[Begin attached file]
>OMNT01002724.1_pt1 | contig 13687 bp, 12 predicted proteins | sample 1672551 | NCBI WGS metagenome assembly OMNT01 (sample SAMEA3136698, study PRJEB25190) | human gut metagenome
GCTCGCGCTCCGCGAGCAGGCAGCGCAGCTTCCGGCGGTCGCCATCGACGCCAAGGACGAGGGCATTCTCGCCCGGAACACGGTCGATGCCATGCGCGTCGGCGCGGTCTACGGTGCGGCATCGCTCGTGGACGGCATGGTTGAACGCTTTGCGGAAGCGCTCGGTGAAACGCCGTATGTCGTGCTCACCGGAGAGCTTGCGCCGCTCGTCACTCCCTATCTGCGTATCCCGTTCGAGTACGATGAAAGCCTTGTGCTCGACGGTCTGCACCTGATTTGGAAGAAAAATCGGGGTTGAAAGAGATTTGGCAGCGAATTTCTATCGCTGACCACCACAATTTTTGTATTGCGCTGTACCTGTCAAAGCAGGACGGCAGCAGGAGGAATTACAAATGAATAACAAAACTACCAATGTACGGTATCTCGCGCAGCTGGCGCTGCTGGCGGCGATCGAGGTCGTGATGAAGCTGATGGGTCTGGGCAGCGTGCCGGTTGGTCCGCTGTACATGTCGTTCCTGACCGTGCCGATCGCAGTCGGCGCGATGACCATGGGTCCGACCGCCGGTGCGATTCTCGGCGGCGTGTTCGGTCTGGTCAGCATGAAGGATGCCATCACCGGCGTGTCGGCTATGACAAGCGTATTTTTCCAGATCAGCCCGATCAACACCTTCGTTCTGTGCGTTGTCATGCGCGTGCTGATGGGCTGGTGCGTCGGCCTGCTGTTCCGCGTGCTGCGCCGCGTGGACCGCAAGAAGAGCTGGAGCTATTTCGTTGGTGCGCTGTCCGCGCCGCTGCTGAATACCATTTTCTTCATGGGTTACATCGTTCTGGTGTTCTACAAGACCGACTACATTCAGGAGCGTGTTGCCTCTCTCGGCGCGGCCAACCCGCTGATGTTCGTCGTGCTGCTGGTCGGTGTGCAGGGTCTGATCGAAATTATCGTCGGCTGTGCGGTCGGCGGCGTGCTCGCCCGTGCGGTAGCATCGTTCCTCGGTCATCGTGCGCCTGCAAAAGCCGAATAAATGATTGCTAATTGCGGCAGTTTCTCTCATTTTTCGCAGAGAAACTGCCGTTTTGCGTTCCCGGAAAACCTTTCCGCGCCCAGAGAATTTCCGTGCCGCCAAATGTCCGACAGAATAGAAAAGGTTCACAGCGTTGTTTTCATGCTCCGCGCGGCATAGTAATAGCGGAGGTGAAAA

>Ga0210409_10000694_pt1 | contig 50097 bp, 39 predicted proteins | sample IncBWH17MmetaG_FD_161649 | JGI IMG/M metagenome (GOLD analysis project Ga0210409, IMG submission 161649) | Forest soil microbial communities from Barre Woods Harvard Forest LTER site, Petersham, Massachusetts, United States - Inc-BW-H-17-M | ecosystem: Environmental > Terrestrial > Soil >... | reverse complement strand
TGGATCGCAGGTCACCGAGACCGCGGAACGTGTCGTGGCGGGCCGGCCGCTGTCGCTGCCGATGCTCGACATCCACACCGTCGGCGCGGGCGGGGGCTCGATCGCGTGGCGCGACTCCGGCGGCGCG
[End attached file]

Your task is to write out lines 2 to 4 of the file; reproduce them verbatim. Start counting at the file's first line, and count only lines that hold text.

GCTCGCGCTCCGCGAGCAGGCAGCGCAGCTTCCGGCGGTCGCCATCGACGCCAAGGACGAGGGCATTCTCGCCCGGAACACGGTCGATGCCATGCGCGTCGGCGCGGTCTACGGTGCGGCATCGCTCGTGGACGGCATGGTTGAACGCTTTGCGGAAGCGCTCGGTGAAACGCCGTATGTCGTGCTCACCGGAGAGCTTGCGCCGCTCGTCACTCCCTATCTGCGTATCCCGTTCGAGTACGATGAAAGCCTTGTGCTCGACGGTCTGCACCTGATTTGGAAGAAAAATCGGGGTTGAAAGAGATTTGGCAGCGAATTTCTATCGCTGACCACCACAATTTTTGTATTGCGCTGTACCTGTCAAAGCAGGACGGCAGCAGGAGGAATTACAAATGAATAACAAAACTACCAATGTACGGTATCTCGCGCAGCTGGCGCTGCTGGCGGCGATCGAGGTCGTGATGAAGCTGATGGGTCTGGGCAGCGTGCCGGTTGGTCCGCTGTACATGTCGTTCCTGACCGTGCCGATCGCAGTCGGCGCGATGACCATGGGTCCGACCGCCGGTGCGATTCTCGGCGGCGTGTTCGGTCTGGTCAGCATGAAGGATGCCATCACCGGCGTGTCGGCTATGACAAGCGTATTTTTCCAGATCAGCCCGATCAACACCTTCGTTCTGTGCGTTGTCATGCGCGTGCTGATGGGCTGGTGCGTCGGCCTGCTGTTCCGCGTGCTGCGCCGCGTGGACCGCAAGAAGAGCTGGAGCTATTTCGTTGGTGCGCTGTCCGCGCCGCTGCTGAATACCATTTTCTTCATGGGTTACATCGTTCTGGTGTTCTACAAGACCGACTACATTCAGGAGCGTGTTGCCTCTCTCGGCGCGGCCAACCCGCTGATGTTCGTCGTGCTGCTGGTCGGTGTGCAGGGTCTGATCGAAATTATCGTCGGCTGTGCGGTCGGCGGCGTGCTCGCCCGTGCGGTAGCATCGTTCCTCGGTCATCGTGCGCCTGCAAAAGCCGAATAAATGATTGCTAATTGCGGCAGTTTCTCTCATTTTTCGCAGAGAAACTGCCGTTTTGCGTTCCCGGAAAACCTTTCCGCGCCCAGAGAATTTCCGTGCCGCCAAATGTCCGACAGAATAGAAAAGGTTCACAGCGTTGTTTTCATGCTCCGCGCGGCATAGTAATAGCGGAGGTGAAAA

>Ga0210409_10000694_pt1 | contig 50097 bp, 39 predicted proteins | sample IncBWH17MmetaG_FD_161649 | JGI IMG/M metagenome (GOLD analysis project Ga0210409, IMG submission 161649) | Forest soil microbial communities from Barre Woods Harvard Forest LTER site, Petersham, Massachusetts, United States - Inc-BW-H-17-M | ecosystem: Environmental > Terrestrial > Soil >... | reverse complement strand
TGGATCGCAGGTCACCGAGACCGCGGAACGTGTCGTGGCGGGCCGGCCGCTGTCGCTGCCGATGCTCGACATCCACACCGTCGGCGCGGGCGGGGGCTCGATCGCGTGGCGCGACTCCGGCGGCGCG